Australia Plays Big in Asian Wheat Market

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Oct 27, 2022 | Agricultural Markets

Reading time: 2 minute

Wheat accounts for the majority of Australia’s grain production. Australia produces just three percent of the world’s Wheat (about 25 million tons per annum) but accounts for 10-15% of the world’s 100 million tons annual global Wheat trade. There are various types of Wheat produced in Australia, including Australian Prime Hard (APH), Australian Hard (AH), Australian Premium White (APW), Australian Noodle Wheat (ANW), Australian Standard White (ASW), Australian Premium Durum (ADR), and Australian Soft (ASFT).

FAS/Canberra forecasts Australia’s MY 2022/23 Wheat production at 31 million tons after a generally good start at planting and the subsequent early growth phase. This forecast is 25 percent higher than the previous 10-year average and 1 million tons higher than the official USDA forecast. If realized, this would be 5.3 million tons lower than the record-breaking MY 2021/22 Wheat crop but still the fourth highest for Australia.

 The eastern states have had above-average rainfall to date, and the forecast is for above-average rains in the coming months, which will support a solid overall national Wheat crop. Western Australia has also had an excellent start to its production season, but soil moisture is below average, and forecast rains are around average.

 The harvested area is forecast at 13.2 million hectares for MY 2022/23, relative to the 13 million hectares for last year’s record-breaking production. Despite increases in crop production input costs for the MY 2022/23 crop, the high world Wheat prices encouraged a slight increase in the production area.

 For much of Western Australia, rainfall has been at or below average and below that for the same period in 2021. Western Australia is a significant Wheat area, generating, on average, 37 percent of the national production over the last five years. The Wheat production outcome in this state has a substantial bearing on Australia’s overall production. The Bureau of Meteorology forecast for August to October indicated expectations of around average rainfall across Western Australia. 

Australia Plays Big in Asian Wheat Market

Australian Wheat Consumption and Export

FAS/Canberra forecasts domestic consumption of Wheat at 8.5 million tons in MY 2022/23, almost 1 million tons higher than the official USDA forecast. This is due to FAS/Canberra forecasting higher feed industry demand at 5 million tons while the official USDA forecast is 4 million tons. The beef cattle industry is a significant feed Wheat consumer and has broadly been enjoying excellent pasture production over the last two years, enabling a herd rebuild that resulted in an improvement in feedlot cattle numbers in MY 2021/22.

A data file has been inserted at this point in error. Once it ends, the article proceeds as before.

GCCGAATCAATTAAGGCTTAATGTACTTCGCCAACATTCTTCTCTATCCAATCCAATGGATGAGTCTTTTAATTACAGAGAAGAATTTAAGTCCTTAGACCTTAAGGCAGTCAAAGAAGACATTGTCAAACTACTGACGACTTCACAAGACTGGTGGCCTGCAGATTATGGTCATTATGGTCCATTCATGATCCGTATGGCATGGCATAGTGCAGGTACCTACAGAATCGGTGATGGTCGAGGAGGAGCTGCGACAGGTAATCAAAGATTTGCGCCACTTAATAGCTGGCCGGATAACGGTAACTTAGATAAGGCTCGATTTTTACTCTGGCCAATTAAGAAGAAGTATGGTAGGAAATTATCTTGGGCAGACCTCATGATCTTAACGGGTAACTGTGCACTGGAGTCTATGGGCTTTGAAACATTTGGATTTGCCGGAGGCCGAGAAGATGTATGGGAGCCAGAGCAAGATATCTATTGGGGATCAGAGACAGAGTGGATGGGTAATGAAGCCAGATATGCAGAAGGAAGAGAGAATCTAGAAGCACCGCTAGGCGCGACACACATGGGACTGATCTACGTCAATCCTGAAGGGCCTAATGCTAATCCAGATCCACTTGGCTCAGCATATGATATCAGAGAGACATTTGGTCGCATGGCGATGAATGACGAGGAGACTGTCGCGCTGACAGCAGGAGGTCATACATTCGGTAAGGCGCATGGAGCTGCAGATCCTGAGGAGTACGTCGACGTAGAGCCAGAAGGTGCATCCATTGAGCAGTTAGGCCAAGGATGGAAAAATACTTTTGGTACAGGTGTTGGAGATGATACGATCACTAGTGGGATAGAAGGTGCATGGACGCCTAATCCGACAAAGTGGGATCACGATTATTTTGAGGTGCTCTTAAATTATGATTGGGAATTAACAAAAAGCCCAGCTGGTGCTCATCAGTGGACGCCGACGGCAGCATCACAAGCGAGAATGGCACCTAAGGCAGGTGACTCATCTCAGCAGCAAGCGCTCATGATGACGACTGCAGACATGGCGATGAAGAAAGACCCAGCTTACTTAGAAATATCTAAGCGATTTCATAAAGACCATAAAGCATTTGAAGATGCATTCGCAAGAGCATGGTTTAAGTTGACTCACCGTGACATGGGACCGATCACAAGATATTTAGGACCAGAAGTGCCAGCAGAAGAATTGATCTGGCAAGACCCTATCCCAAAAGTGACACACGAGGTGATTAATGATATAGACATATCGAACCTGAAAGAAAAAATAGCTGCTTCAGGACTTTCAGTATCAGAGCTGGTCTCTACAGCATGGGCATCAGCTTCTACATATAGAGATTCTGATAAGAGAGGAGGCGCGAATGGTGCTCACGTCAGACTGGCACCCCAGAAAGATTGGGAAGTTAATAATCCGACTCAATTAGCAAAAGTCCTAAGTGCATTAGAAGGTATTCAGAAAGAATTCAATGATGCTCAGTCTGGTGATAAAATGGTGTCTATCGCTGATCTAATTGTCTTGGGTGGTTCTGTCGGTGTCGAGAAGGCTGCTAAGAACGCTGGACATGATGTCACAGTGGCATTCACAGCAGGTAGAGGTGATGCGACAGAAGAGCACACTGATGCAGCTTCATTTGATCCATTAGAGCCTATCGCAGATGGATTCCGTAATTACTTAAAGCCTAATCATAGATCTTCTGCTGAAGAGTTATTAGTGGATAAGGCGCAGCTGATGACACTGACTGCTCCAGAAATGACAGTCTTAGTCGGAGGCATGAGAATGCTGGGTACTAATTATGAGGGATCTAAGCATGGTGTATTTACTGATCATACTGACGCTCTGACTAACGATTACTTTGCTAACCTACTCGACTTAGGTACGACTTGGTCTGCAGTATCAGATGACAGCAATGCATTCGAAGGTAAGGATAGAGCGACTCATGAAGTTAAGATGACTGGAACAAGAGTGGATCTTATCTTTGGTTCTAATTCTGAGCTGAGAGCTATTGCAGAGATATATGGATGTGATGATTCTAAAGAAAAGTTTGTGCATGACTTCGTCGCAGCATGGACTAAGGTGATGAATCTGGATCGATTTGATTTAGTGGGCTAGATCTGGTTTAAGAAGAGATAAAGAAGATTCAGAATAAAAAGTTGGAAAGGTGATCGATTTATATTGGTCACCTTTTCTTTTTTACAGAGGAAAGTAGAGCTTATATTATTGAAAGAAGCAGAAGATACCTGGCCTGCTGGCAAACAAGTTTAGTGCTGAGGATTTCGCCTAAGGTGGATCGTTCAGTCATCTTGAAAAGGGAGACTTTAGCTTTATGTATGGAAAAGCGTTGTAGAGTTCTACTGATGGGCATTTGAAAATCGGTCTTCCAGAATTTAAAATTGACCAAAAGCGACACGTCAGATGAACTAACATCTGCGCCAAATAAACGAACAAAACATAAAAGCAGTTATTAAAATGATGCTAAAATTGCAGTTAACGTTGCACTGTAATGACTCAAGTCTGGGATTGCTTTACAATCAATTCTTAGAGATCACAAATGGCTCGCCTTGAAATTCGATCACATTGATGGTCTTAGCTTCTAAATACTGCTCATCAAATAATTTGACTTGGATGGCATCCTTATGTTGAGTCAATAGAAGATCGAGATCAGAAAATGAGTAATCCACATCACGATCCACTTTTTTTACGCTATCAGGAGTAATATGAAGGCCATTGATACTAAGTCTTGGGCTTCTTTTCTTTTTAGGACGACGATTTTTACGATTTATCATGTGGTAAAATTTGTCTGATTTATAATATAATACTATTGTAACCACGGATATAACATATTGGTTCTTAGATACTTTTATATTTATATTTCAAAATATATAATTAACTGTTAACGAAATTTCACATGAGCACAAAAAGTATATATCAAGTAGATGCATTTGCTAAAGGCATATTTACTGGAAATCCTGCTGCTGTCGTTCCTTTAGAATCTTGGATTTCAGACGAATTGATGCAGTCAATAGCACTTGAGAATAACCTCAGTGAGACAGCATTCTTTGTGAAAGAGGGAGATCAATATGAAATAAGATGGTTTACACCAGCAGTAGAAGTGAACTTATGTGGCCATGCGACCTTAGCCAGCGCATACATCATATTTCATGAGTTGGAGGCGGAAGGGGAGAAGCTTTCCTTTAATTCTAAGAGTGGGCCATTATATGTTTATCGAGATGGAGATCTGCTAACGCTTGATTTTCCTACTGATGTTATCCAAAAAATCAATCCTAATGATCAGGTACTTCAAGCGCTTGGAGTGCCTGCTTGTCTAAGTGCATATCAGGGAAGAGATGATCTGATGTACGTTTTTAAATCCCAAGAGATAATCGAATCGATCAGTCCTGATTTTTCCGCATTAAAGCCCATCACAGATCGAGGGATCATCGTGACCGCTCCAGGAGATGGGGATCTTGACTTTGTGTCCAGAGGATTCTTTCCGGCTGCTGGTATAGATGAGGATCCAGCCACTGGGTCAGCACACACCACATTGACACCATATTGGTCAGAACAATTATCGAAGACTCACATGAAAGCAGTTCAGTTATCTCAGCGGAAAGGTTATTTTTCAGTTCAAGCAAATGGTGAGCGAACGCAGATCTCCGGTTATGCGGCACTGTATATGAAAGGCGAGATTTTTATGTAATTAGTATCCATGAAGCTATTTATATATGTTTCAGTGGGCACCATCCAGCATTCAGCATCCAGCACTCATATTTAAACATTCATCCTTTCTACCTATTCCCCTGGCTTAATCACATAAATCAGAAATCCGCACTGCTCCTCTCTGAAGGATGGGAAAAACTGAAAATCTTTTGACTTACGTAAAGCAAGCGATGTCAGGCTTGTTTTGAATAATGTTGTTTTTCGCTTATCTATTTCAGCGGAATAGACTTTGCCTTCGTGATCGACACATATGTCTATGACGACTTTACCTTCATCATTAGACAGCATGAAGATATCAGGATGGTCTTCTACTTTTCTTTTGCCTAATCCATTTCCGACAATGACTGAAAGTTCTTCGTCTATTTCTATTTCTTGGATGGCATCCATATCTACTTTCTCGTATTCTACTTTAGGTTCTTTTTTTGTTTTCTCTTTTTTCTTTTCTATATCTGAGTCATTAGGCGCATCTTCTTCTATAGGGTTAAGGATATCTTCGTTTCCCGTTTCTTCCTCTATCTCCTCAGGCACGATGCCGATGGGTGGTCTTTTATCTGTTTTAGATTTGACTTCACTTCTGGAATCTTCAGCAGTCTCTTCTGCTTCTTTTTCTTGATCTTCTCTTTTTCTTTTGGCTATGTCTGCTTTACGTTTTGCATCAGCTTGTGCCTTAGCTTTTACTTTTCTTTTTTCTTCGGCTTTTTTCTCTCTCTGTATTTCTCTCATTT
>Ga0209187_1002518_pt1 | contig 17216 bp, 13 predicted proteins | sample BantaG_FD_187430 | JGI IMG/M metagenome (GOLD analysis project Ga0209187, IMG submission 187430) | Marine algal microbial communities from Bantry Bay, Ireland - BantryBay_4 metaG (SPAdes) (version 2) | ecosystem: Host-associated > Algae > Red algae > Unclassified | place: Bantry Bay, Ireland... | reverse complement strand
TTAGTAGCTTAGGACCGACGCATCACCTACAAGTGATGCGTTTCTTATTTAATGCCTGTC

Strong pasture production is expected to carry through into MY 2022/23. This will encourage continued grass-fed cattle production and is expected to limit the growth in feedlot cattle numbers in MY 2022/23. As a result, a similar feed Wheat consumption of 5 million tons is anticipated for the forecast year as estimated for MY 2021/22.

Domestic consumption for flour milling is expected to remain unchanged from recent past years at 3.5 million tons in MY 2022/23. Consumption of Wheat for flour has typically only been increasing with population growth which is expected to remain relatively flat in the short term.

 FAS/Canberra forecasts another big year of Wheat exports in MY 2022/23 at 24 million tons, down by 3.5 million tons from the prior year’s record export estimate, but if achieved, it would still be the third highest on record. The MY 2021/22 Wheat export estimate was at 27.5 million tons. Although the demand is vital for Australian grain and supplies are plentiful, logistical constraints are limiting even higher export volumes.  

 According to AgFlow data, China led the Australian Wheat export market with 5.3 million tons in Jan – Oct 2022, followed by Indonesia (2.8 million tons), Singapore (2.6 million tons), the Philippines (2.4 million tons), and South Korea (2 million tons). 

Other sources: https://www.aegic.org.au/

 

 

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